University of Wisconsin and ExxonMobil have partnered up to research the fundamental chemistry used to turn organic matter into fuel.
The two-year agreement was announced in December, and ExxonMobil and UW researchers hope to study and understand the basic fundamental chemistry behind converting biomass into diesel and jet fuel.
Biomass, an organic matter, often comes from plant-based material. This material then undergoes a chemical transformation that results in fuel, according to a statement from the Biomass Energy Centre.
Understanding the chemistry behind this basic transformation process will allow researchers to then understand the different pathways to how this conversion works, George Huber, chemistry and biological engineering professor, explained.
Huber and fellow chemical and biological engineering professor James Dumesic are working on the research at UW.
The goal is for researchers to improve the technology behind the conversion process, making the new product more efficient and economically competitive in comparison to typical diesel fuel made from petroleum, he said.
“We know it’s possible to make diesel fuel from biomass, but we just can’t make it,” Huber said. “We need to do it in an efficient way where it’s economically competitive with diesel fuel from petroleum.”
From an environmental perspective, the goal is to create a fuel that doesn’t give off greenhouse gases, Huber said. Economically speaking, it would help the production of fuels in the U.S. rather than production in other countries, which could help spur the economy.
ExxonMobil has a history of research effort and has partnered with UW in the past. This, however, is the first time ExxonMobil has invested in biomass conversion with UW, Huber said.
“The big thing about the agreement is that it provides the funds and pays the graduate students that are a part of the research behind the project,” he said.
Mrunmayi Kumbhalkar is a fourth-year graduate student in the Dumesic Research Group at UW.
Having received her bachelor’s degree in engineering and chemical engineering from Birla Institute of Technology & Science in Pilani, India, Kumbhalkar is now working with both Huber and Dumesic on the ExxonMobil project.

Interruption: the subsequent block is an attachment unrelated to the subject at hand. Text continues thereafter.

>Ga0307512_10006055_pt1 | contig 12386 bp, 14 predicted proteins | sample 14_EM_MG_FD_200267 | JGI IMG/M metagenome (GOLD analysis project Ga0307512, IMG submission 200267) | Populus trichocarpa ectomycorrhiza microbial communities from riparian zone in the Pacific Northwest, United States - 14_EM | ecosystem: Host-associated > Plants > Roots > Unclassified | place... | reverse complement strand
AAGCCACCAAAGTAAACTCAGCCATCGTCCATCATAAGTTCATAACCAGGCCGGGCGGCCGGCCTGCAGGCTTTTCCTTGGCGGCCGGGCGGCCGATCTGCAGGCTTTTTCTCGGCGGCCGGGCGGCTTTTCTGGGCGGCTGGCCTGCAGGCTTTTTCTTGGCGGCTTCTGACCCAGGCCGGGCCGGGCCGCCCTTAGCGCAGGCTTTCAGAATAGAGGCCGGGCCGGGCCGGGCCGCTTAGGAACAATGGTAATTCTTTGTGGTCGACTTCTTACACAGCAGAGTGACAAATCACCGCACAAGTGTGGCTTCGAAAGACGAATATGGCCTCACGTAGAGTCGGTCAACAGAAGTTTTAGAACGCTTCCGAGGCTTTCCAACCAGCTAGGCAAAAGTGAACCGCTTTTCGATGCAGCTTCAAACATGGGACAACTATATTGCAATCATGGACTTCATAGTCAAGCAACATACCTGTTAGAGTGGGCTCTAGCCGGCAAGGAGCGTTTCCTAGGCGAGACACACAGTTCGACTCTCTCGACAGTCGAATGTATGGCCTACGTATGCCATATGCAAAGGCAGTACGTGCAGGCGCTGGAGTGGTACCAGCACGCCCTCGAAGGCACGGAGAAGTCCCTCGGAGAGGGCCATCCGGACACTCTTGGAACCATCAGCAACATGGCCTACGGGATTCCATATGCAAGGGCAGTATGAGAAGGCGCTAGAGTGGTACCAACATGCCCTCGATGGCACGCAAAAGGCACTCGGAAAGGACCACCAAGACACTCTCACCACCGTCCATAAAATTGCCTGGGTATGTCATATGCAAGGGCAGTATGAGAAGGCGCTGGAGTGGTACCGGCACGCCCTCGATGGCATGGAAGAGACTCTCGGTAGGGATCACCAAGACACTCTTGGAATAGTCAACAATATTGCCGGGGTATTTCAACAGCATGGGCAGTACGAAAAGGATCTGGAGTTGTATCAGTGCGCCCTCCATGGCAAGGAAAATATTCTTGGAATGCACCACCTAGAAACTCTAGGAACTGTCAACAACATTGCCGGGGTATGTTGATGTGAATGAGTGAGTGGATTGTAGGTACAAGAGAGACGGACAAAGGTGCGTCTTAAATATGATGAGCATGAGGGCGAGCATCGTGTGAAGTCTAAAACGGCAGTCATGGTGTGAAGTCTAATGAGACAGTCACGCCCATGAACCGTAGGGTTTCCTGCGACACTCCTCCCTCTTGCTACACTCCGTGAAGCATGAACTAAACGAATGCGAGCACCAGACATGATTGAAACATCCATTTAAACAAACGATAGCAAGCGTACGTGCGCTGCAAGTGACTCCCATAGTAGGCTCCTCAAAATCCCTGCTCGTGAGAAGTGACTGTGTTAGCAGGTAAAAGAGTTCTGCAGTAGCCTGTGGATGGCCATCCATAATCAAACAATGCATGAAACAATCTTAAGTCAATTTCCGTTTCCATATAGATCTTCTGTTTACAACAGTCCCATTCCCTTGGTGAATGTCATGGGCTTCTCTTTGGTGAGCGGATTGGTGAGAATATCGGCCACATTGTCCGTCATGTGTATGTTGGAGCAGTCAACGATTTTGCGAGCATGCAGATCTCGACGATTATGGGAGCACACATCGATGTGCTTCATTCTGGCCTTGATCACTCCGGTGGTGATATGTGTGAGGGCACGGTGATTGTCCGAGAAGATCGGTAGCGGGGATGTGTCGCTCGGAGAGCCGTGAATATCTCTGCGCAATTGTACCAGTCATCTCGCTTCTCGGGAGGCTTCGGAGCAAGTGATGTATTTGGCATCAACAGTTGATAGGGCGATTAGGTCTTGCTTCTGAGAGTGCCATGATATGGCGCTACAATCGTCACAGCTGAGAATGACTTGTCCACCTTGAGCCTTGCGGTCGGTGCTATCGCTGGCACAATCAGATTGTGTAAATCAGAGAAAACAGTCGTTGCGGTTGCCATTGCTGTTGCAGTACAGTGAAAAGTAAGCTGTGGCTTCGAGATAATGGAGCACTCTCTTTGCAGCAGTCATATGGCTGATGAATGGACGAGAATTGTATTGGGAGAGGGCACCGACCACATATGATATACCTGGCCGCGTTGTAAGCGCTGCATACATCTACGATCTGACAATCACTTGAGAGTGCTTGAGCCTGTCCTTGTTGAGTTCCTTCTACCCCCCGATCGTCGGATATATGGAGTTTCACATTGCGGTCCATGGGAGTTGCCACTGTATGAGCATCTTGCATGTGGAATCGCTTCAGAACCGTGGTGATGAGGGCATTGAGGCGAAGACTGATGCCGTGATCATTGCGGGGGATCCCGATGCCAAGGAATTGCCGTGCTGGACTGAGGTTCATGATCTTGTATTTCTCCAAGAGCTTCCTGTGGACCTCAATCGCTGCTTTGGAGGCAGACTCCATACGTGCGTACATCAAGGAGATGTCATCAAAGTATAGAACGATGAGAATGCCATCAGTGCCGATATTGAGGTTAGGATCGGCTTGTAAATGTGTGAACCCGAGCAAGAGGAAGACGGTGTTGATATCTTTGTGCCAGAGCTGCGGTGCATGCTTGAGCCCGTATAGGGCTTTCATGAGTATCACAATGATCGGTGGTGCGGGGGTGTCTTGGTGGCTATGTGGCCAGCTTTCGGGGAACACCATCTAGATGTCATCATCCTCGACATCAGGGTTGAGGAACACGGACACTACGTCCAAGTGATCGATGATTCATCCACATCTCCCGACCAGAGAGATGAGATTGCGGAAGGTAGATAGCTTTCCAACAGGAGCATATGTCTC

Kumbhalkar said both institutes are well-known in the field of biomass conversion.
Kumbhalkar’s research for the project will focus on the reaction pathways going from biomass to diesel fuel.
“We hope to maximize the yield of diesel from biomass by developing new catalyst systems and investigating different reaction pathways,” Kumbhalkar said.
ExxonMobil is a global leader in research about biofuels, Christian Flathman, ExxonMobil spokesperson said. This investment is part of ExxonMobil’s partnership with the best and brightest universities to research and discover the next generation of energy solutions, Flathman said.
ExxonMobil’s agreement with UW is one way the company is continuing to identify the technologies that will help power the fuels of the future, Flathman said.
“Our goal is to find solutions to meet global energy demands, and I think this agreement is a great example of how we can work with universities on early stage research and individuals,” Flathman said.
ExxonMobil has made similar agreements with other universities like Iowa State University, Michigan State University and Northwestern University, according to a UW statement.
Flathman said individuals like Huber and students have the opportunity to conduct long-term fundamental research that will be important in understanding the future of sustainable fuel.
From an environmental point of view, Huber said people would like to drive around cars, fly airplanes and use heavy machinery that don’t give off a lot of greenhouse gases. The research will also help improve technology, which will potentially spur the U.S. economy by putting biomass-produced fuel on a competitive scale with petroleum-produced fuel, he said.
“There are a lot of things you can do with renewable energy, but it has to make economic sense,” Huber said.